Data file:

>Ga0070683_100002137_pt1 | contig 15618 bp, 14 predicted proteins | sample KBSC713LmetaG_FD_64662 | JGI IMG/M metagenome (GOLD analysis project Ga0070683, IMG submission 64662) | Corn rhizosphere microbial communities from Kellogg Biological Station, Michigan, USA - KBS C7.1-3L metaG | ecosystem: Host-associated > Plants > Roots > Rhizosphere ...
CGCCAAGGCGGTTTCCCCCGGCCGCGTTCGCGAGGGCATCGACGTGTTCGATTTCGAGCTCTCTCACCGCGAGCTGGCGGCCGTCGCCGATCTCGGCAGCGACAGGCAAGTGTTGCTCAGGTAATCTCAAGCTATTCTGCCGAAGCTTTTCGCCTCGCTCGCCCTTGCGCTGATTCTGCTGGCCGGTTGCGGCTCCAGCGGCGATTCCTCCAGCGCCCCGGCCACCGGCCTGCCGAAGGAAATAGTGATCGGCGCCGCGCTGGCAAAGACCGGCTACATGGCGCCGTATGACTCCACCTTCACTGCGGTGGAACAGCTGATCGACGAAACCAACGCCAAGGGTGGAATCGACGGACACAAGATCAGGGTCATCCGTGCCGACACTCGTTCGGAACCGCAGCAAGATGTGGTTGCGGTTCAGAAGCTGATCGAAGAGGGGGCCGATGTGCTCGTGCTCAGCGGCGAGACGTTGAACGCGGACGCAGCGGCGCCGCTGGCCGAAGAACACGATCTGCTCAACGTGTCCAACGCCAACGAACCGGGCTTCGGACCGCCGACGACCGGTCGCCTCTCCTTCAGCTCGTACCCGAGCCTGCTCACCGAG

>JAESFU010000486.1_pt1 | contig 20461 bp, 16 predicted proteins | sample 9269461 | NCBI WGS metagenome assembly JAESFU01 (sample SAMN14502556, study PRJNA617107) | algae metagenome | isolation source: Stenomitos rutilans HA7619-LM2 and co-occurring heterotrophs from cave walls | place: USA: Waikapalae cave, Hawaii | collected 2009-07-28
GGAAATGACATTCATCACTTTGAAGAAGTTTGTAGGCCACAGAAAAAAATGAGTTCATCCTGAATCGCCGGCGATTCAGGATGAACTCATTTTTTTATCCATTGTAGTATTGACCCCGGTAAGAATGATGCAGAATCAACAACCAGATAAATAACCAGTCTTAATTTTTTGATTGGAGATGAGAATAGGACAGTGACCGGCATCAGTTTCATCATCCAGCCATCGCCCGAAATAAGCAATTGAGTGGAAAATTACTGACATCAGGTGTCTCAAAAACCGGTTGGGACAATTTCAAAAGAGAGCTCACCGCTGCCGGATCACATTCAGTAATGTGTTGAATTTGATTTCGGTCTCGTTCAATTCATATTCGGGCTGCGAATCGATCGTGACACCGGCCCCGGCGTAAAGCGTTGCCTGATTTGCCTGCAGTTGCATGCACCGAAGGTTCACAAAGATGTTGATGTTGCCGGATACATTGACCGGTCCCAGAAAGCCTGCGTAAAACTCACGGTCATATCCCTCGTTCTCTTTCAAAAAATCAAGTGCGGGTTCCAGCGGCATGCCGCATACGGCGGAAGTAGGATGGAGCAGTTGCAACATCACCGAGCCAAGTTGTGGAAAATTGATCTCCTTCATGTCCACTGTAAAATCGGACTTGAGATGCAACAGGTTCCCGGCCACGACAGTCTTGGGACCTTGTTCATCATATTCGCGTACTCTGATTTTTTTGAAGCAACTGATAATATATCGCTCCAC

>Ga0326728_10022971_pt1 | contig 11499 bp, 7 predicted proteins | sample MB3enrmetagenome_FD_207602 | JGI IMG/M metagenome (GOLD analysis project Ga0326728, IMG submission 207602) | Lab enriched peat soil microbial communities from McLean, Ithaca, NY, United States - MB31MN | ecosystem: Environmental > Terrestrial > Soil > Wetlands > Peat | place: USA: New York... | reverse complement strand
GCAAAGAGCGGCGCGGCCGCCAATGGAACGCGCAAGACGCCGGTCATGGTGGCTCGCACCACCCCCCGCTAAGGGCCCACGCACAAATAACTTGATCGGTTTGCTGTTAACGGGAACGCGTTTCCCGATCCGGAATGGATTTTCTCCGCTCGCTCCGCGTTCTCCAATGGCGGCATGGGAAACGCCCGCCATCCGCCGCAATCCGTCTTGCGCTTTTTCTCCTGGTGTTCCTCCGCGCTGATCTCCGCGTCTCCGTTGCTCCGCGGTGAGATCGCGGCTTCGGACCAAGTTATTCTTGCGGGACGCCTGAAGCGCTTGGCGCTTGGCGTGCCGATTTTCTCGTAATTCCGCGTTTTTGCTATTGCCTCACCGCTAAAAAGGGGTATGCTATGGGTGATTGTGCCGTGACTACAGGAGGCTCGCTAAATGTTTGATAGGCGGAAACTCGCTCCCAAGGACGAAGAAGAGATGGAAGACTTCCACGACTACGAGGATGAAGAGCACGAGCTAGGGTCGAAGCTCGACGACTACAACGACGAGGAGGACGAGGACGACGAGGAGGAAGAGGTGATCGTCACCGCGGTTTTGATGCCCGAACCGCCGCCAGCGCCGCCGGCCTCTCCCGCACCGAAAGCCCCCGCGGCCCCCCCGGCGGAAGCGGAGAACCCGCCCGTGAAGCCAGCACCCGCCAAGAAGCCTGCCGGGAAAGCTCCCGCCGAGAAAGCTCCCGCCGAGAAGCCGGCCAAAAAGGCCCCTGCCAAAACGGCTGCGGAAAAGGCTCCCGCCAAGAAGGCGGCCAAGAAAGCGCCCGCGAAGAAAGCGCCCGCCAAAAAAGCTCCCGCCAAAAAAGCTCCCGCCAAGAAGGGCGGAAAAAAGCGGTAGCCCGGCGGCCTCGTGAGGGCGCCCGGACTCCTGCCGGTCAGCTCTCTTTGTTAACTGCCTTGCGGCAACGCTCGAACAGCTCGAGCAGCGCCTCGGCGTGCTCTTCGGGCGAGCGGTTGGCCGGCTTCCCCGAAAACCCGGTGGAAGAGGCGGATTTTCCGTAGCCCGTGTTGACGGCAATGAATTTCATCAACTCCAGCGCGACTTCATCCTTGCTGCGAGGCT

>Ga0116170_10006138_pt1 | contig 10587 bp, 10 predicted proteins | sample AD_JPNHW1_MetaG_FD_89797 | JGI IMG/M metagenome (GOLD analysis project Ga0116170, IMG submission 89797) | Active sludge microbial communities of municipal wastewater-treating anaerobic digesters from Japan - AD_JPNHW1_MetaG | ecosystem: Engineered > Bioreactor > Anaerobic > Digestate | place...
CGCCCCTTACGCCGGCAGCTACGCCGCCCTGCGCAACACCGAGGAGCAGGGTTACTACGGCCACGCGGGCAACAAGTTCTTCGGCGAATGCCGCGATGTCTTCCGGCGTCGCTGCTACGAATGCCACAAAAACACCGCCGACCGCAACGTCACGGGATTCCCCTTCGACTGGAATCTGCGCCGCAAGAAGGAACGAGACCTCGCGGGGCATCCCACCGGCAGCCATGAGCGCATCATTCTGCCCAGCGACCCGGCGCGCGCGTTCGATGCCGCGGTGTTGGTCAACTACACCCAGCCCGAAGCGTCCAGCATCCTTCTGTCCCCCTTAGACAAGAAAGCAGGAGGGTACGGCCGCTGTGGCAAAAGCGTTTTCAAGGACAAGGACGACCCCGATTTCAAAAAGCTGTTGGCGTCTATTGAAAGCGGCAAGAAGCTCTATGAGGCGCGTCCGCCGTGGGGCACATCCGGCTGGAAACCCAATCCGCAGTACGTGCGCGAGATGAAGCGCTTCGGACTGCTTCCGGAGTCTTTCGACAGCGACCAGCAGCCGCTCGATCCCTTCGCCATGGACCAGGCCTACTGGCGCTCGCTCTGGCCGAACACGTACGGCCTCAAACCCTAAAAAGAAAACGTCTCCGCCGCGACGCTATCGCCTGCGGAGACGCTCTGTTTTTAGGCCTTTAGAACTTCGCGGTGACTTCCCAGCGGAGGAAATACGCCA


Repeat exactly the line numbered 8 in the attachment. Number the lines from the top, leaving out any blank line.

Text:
CGCCCCTTACGCCGGCAGCTACGCCGCCCTGCGCAACACCGAGGAGCAGGGTTACTACGGCCACGCGGGCAACAAGTTCTTCGGCGAATGCCGCGATGTCTTCCGGCGTCGCTGCTACGAATGCCACAAAAACACCGCCGACCGCAACGTCACGGGATTCCCCTTCGACTGGAATCTGCGCCGCAAGAAGGAACGAGACCTCGCGGGGCATCCCACCGGCAGCCATGAGCGCATCATTCTGCCCAGCGACCCGGCGCGCGCGTTCGATGCCGCGGTGTTGGTCAACTACACCCAGCCCGAAGCGTCCAGCATCCTTCTGTCCCCCTTAGACAAGAAAGCAGGAGGGTACGGCCGCTGTGGCAAAAGCGTTTTCAAGGACAAGGACGACCCCGATTTCAAAAAGCTGTTGGCGTCTATTGAAAGCGGCAAGAAGCTCTATGAGGCGCGTCCGCCGTGGGGCACATCCGGCTGGAAACCCAATCCGCAGTACGTGCGCGAGATGAAGCGCTTCGGACTGCTTCCGGAGTCTTTCGACAGCGACCAGCAGCCGCTCGATCCCTTCGCCATGGACCAGGCCTACTGGCGCTCGCTCTGGCCGAACACGTACGGCCTCAAACCCTAAAAAGAAAACGTCTCCGCCGCGACGCTATCGCCTGCGGAGACGCTCTGTTTTTAGGCCTTTAGAACTTCGCGGTGACTTCCCAGCGGAGGAAATACGCCA